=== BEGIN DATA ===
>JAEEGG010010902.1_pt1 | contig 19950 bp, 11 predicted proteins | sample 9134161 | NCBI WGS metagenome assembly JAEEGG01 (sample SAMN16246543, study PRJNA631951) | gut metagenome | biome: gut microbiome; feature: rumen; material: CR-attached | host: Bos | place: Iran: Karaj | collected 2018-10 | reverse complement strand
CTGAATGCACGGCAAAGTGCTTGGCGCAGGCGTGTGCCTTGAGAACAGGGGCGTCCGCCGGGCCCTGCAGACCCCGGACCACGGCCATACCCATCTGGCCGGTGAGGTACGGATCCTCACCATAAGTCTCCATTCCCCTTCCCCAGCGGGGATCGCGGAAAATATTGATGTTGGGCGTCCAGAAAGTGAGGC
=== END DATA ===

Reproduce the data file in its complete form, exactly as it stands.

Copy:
>JAEEGG010010902.1_pt1 | contig 19950 bp, 11 predicted proteins | sample 9134161 | NCBI WGS metagenome assembly JAEEGG01 (sample SAMN16246543, study PRJNA631951) | gut metagenome | biome: gut microbiome; feature: rumen; material: CR-attached | host: Bos | place: Iran: Karaj | collected 2018-10 | reverse complement strand
CTGAATGCACGGCAAAGTGCTTGGCGCAGGCGTGTGCCTTGAGAACAGGGGCGTCCGCCGGGCCCTGCAGACCCCGGACCACGGCCATACCCATCTGGCCGGTGAGGTACGGATCCTCACCATAAGTCTCCATTCCCCTTCCCCAGCGGGGATCGCGGAAAATATTGATGTTGGGCGTCCAGAAAGTGAGGC